Atikokan generating station operating on biomass

Pulp & Paper Canada
September 16, 2014
By Pulp & Paper Canada

Ontario Power Generation’s (OPG) Atikokan Generating Station (GS) is now operating on biomass, making it the largest electrical power plant in North America fuelled by 100% biomass.

“Atikokan GS is a unique addition to our clean energy portfolio as it provides dispatchable, renewable energy that can be used when the power system needs it,” said OPG’s president and CEO, Tom Mitchell.

“The biomass conversion and solutions developed for the Atikokan GS are cutting edge and OPG is at the forefront of this innovative technology. The project is the first of its kind in Ontario and will bring economic benefits to northwestern Ontario for years to come,” he added.

OPG has fuel supply contracts in place with two companies in northwestern Ontario -- Rentech Inc. and Resolute Forest Products Canada. Each will supply 45,000 tonnes of wood pellets annually for a total of 90,000 tonnes. Having two suppliers enhances reliability of supply. Both suppliers have employment arrangements with local Aboriginal communities. Transportation contracts are also in place.

The Atikokan GS is a former coal-fired electrical facility. The conversion project got underway in mid-2012 with ground preparation and the construction of two silos, each 44 metres tall and 21 metres in diameter. Each silo can store up to 5,000 tonnes of wood pellets. Modifications to the boiler and a new distributed controls system were also required. As well, new truck receiving and transfer infrastructure was built.

Pellets are received from self-unloading, rear discharge trucks that have their own discharging system built into the trailers. A new receiving system transports the pellets to the large storage silos by conveyor belt and a bucket elevator. When needed for production, the pellets are delivered to the plant on a first-in, first-out basis from the silos via conveyor belts and a second bucket elevator. Once inside the powerhouse, the pellets are pulverized and fed into the boiler, much the same way as coal was previously. Due to the similar heat content of lignite coal and wood pellets, the Atikokan boiler design was an ideal candidate for fuel conversion. All 15 burners were replaced with Doosan Mark IV biomass burners. New ash transport systems have also been installed.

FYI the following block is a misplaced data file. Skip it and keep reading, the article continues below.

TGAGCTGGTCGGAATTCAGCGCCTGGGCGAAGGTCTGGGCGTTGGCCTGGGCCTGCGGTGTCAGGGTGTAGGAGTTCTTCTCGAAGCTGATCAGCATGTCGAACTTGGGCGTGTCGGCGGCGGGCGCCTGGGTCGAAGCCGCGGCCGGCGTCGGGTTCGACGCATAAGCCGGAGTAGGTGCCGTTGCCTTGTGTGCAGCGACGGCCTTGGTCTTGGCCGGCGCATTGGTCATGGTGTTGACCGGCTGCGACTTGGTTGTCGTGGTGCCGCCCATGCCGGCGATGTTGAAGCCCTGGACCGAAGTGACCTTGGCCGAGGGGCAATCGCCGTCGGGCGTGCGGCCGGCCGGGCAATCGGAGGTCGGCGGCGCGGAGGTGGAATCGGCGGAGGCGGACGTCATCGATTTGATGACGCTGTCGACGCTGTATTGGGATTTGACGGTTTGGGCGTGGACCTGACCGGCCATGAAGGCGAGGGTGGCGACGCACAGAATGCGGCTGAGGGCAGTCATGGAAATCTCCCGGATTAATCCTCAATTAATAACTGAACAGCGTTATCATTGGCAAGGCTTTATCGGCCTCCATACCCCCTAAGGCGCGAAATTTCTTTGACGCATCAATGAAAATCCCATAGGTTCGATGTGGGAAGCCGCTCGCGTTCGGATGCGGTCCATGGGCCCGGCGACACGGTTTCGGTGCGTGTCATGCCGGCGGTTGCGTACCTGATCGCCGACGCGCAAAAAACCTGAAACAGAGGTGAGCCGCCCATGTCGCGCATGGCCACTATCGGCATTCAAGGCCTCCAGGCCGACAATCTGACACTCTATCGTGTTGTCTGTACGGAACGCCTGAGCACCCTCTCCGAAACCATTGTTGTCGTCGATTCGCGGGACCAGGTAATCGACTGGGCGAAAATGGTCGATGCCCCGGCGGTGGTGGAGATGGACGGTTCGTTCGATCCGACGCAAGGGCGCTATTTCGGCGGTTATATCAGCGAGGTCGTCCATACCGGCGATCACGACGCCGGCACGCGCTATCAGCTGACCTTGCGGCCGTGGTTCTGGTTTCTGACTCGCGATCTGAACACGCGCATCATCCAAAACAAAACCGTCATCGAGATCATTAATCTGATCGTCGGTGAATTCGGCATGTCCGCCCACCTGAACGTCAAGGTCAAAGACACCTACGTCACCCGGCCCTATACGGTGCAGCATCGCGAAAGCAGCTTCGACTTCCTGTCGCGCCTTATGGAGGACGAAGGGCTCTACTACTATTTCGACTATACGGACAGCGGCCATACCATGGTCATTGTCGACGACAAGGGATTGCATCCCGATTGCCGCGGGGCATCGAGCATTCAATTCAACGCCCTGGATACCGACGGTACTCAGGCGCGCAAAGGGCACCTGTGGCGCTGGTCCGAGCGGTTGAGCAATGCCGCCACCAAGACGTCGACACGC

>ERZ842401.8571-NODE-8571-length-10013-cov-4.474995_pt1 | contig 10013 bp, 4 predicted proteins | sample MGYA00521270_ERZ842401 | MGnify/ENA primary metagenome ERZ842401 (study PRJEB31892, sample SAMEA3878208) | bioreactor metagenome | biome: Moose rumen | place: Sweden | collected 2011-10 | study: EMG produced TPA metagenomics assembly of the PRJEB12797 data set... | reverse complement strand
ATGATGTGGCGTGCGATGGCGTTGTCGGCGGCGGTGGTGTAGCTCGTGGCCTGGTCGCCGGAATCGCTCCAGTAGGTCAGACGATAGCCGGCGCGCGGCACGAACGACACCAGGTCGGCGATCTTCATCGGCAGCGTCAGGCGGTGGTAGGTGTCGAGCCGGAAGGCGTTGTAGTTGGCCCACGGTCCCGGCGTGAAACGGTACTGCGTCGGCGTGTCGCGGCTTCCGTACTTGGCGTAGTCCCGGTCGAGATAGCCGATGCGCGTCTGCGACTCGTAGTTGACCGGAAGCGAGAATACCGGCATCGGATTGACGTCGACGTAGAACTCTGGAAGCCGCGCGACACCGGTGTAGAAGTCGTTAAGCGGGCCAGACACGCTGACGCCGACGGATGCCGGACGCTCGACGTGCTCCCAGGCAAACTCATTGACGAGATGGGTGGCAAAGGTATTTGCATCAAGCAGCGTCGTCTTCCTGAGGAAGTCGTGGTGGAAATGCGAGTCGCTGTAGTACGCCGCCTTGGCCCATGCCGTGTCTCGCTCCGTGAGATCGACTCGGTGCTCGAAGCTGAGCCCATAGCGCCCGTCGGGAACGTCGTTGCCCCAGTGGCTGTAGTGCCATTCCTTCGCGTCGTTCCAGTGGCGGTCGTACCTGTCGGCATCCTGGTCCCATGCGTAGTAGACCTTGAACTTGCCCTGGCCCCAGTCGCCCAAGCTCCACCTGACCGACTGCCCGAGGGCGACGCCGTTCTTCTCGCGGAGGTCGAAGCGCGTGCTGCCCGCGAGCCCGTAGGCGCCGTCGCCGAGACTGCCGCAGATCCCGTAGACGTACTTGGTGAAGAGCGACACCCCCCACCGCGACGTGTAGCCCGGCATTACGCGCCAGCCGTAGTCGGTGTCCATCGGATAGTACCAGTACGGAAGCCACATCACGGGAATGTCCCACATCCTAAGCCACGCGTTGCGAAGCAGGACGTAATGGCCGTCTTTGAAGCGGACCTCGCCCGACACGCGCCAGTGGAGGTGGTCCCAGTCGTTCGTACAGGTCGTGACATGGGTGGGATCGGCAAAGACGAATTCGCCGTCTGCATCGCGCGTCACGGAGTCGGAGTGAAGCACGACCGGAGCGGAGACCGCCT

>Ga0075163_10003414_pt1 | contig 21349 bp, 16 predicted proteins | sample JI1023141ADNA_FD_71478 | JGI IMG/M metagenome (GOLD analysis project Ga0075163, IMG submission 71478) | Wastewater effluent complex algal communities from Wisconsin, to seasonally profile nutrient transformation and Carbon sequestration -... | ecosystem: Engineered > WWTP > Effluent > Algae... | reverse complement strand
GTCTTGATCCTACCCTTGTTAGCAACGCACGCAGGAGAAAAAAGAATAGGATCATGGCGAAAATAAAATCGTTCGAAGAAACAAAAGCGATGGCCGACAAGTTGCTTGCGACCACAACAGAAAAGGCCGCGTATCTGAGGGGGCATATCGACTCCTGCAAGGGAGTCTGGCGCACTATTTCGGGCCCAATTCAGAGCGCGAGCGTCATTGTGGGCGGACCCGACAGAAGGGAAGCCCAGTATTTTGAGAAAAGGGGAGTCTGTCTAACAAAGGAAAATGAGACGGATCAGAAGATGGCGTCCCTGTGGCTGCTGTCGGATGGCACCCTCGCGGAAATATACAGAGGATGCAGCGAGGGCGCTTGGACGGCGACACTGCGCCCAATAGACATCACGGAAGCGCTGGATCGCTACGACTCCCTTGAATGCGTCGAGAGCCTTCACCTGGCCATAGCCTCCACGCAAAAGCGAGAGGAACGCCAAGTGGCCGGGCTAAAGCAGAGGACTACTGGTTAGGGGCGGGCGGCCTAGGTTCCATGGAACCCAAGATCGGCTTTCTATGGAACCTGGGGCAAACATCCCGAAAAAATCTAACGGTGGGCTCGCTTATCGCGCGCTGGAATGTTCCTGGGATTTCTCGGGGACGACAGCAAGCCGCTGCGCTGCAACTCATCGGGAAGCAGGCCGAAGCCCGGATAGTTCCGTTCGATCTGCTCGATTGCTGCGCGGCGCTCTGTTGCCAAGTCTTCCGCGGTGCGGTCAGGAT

The Pembina Institute conducted a Biomass Sustainability Analysis in 2011 that included climate change implications of electricity generation using biomass fuel. The report identified that harvesting biomass for electricity production is sustainable. A biomass program using wood pellets at a rate of two million tonnes per year is possible with no systemic decline in forest carbon stocks over time. This, together with Ontario’s sustainable forest management planning process and practices, means OPG’s biomass program can satisfy the United Nations Framework Convention on Climate Change (UNFCCC) definition of renewable biomass.

All OPG thermal generating stations have now ceased burning coal.

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